The University has been the focal point of my life for the past five years. Nearly every day I’ve walked, driven or taken a bus to campus.

Mostly this is for class, but I’ve partaken in enough extracurricular activities too. One great thing about the University is the wide array of clubs and events that it manages to house in a decaying, obsolete building.

Freshman year, I would’ve thought that campus was the pinnacle of academic pursuit — a place to exchange ideas and a place to learn about the world, past and present. Needless to say I was disillusioned.

Not anymore. This school has changed me.

Growing up, I always wanted to be a Duck. One of my fondest memories was covering Oregon football for our middle school’s painfully low-budget morning show. Joey Harrington this and Bowl Championship Series that.

I knew one day I’d be a Duck and I reveled in the thought. Hell, once the time came, I only applied to Oregon. I thought of Lewis and Clark and the University of Washington, but ultimately didn’t send the applications.

Now that my time here is almost over, that warm, fuzzy feeling is long gone. The school spirit I once espoused loudly and proudly is done.

Don’t get me wrong, I recognize the value that the University has, and I would be remiss to suggest that I didn’t learn new things, gain insight, meet awesome people or be given a platform to write on a weekly basis. All of these things I cherish.

But at what cost?

This year alone, the amount of incredible, noteworthy insanity that has transpired on this campus is too long to list.

Computer “hacking,” money laundering, election postponement and biased ballot wording to name a few.

At some point, you have to ask yourself if this is what you really deserve.

Do you really deserve parking permits that cost hundreds of dollars just for the chance to park on campus despite the clear lack of available spaces?

Or an EMU that, for all intents and purposes, hasn’t been considered state-of-the-art since a little after the second World War?

Better yet, do you deserve a student government that has been involved in more negative headlines than positive?

Just on Monday, there was an accusation of even further impropriety by the newly appointed justice Cedar Cosner. Given the track record of the Constitution Court, I’m certain that nothing will happen that won’t either be undone by the ASUO or the ruling be so completely off the mark that my successor will be delirious from trying to make sense of their decision. @@http://www.uoregon.edu/findpeople/person/Cedar*[email protected]@ @@http://asuo.uoregon.edu/concourt.php@@

I hate that my education came at such a high cost. And it’s only continuing to get higher. Because what else were you planning to spend that extra $500 to $1,000 on anyway?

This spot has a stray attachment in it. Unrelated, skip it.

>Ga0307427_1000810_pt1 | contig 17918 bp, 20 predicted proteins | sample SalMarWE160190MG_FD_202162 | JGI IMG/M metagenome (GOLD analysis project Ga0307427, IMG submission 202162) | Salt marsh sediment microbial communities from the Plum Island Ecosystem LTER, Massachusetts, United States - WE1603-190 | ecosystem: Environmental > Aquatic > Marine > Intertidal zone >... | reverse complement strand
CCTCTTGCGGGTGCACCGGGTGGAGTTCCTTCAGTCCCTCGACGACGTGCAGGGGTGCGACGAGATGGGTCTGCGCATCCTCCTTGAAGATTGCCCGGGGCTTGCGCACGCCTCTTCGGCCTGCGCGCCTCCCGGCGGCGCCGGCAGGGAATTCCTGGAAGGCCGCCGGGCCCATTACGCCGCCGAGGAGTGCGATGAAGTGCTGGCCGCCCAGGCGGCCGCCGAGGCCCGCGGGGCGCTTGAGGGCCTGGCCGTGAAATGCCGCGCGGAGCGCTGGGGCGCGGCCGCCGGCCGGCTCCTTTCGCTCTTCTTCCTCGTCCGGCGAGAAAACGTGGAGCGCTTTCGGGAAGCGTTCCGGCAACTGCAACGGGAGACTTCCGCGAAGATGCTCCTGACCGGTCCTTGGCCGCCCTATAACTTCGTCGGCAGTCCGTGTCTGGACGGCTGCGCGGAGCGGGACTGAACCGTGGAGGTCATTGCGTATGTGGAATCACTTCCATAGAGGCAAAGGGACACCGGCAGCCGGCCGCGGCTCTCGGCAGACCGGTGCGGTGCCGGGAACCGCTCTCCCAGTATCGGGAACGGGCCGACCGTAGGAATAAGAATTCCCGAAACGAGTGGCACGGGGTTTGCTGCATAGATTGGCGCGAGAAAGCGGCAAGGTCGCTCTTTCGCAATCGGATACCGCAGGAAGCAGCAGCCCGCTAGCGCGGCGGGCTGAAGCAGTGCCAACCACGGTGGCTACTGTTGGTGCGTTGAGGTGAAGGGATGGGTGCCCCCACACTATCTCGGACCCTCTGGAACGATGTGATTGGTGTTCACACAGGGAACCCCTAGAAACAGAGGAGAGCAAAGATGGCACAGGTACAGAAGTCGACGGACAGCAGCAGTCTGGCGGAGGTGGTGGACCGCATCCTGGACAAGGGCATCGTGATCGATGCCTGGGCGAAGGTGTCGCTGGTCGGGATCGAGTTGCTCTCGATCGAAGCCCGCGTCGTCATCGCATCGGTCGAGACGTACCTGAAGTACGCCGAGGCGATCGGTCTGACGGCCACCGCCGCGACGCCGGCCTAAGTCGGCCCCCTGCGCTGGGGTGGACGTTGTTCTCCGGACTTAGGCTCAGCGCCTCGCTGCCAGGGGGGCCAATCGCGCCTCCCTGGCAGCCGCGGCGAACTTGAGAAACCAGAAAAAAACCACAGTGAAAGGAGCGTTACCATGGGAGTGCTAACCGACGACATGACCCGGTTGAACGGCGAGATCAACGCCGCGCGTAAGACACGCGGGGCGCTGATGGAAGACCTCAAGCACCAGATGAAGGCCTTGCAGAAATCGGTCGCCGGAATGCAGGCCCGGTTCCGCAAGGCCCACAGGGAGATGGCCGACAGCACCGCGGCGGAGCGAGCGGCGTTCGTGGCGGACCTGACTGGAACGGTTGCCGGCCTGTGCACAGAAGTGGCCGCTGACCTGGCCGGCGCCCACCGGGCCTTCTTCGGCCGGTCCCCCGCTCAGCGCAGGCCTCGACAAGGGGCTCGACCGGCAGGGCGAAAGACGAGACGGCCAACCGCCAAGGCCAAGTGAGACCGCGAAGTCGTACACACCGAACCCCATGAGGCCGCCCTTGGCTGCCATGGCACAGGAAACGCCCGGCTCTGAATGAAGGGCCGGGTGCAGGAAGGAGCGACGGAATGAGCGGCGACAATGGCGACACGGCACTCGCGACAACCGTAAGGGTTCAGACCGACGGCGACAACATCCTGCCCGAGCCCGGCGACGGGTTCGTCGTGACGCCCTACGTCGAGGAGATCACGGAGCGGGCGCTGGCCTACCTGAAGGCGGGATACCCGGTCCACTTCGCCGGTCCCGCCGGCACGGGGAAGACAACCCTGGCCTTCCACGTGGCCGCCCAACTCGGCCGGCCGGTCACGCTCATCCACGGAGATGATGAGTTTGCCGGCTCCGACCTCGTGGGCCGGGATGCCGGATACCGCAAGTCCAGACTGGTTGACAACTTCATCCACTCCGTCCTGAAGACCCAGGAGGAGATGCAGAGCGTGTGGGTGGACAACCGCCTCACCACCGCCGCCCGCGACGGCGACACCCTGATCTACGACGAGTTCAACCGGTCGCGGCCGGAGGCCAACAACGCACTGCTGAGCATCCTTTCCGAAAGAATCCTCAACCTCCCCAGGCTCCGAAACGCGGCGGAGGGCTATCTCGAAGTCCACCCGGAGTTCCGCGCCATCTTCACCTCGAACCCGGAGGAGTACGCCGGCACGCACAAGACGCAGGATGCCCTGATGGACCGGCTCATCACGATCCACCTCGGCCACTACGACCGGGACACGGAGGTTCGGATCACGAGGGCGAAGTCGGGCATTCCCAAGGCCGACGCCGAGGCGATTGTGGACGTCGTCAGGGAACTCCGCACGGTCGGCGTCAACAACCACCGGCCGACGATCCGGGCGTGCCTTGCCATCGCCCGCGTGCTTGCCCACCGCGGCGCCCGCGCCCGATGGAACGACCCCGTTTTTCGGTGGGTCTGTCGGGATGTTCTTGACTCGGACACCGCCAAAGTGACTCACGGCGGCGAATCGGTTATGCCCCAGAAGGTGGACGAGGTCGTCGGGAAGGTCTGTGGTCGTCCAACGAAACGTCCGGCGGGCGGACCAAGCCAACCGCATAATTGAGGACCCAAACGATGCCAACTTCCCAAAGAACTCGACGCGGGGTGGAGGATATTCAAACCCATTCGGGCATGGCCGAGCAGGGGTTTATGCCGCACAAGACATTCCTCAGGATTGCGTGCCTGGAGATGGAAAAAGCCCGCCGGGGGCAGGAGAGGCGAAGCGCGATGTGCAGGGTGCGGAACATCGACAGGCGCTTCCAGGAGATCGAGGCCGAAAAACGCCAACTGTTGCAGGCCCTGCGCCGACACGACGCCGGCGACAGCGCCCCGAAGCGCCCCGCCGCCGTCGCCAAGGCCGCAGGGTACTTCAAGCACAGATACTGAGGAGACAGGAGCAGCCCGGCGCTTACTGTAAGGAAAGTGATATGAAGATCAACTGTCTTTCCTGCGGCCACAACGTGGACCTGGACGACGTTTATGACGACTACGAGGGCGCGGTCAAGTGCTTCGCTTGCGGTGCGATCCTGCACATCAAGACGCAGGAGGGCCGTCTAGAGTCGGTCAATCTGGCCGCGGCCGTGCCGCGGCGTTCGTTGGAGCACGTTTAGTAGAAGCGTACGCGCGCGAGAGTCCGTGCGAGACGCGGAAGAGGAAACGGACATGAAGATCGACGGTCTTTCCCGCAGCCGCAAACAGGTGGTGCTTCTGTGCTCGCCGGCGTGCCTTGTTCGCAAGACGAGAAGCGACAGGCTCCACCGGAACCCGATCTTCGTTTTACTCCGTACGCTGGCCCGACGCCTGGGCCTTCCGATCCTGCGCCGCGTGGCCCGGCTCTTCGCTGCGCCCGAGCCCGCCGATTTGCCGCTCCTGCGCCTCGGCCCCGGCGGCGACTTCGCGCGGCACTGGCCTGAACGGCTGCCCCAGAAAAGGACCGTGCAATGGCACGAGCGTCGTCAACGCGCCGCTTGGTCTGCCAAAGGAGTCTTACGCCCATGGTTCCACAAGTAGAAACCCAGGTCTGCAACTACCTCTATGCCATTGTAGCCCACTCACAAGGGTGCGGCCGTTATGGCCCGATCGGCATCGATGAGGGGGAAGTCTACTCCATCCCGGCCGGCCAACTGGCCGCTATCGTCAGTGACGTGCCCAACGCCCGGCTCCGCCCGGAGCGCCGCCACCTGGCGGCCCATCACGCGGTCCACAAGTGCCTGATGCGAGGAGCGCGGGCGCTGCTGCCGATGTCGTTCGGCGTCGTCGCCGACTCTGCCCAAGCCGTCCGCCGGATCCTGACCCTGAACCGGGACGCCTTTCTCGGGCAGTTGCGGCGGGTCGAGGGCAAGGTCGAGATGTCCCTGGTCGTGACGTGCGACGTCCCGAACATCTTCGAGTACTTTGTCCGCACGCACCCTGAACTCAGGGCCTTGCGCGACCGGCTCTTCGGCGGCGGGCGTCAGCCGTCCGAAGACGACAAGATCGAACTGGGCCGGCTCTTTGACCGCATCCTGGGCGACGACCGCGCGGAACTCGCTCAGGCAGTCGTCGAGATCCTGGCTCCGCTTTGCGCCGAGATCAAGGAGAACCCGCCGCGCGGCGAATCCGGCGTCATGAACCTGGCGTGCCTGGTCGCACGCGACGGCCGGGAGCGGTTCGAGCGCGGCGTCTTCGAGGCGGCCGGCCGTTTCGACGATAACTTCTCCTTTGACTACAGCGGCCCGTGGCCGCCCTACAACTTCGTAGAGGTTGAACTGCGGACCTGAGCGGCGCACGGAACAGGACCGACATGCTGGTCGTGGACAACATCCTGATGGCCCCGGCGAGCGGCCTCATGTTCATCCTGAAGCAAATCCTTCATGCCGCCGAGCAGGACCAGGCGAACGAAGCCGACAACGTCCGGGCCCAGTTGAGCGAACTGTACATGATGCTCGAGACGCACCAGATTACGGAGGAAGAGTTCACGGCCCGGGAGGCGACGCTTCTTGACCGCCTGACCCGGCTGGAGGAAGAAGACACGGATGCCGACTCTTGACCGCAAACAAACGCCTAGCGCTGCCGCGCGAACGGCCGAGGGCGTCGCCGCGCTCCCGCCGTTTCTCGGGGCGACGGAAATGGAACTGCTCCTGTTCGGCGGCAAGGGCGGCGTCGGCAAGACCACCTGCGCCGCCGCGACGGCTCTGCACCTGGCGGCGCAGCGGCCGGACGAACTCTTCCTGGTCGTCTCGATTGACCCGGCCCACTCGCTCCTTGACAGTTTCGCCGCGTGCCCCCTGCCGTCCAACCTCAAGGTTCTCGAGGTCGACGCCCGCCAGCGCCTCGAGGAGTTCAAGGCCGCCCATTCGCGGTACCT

But by all means continue to sit idly by and take it. Or continue to vote for students that promise to end tuition hikes by appealing to state senators and board members who, without hesitation, raise tuition time and again despite making up only a fraction of the budget the University gets.

Clearly, that strategy is working.

Do we as students deserve a board that fires our president without input from the community that the president serves? Or decides to institute a further level of bureaucracy in the university system that complains of a lack of funding?

Stop me if at any time any of this sounds agreeable.

Are you content that much of the value of a degree from the University isn’t from the renowned academics but rather from a football team that has emerged on the national stage as a perennial championship contender?

Despite my aforementioned love for Duck football, I can’t say I’m especially thrilled by the notion.

The school can’t even get graduation correct. “Sure, let’s hold it on a Monday in the middle of June, it’s not like the friends or family of these graduates have anything else going on a weekday,” some brilliant event coordinator somewhere said.

I mentioned last week that the University does, in fact, have good teachers. For the most part, I’ve been satisfied in the classroom despite having been disappointed outside of it.

But at the end of the day, college isn’t just summed up by the school work or classroom experience nor the prowess of the instructor.

Instead it is the culmination of all the events that happen to a person that make up the “college experience.”

Perhaps by the time my kids are college-aged the University will be different and will have reached its full potential and be a top-tier institution.

Until then, I’ll just look at my student debt total, shed a single tear, put my feet up and reassure myself it was worth it.

Right?


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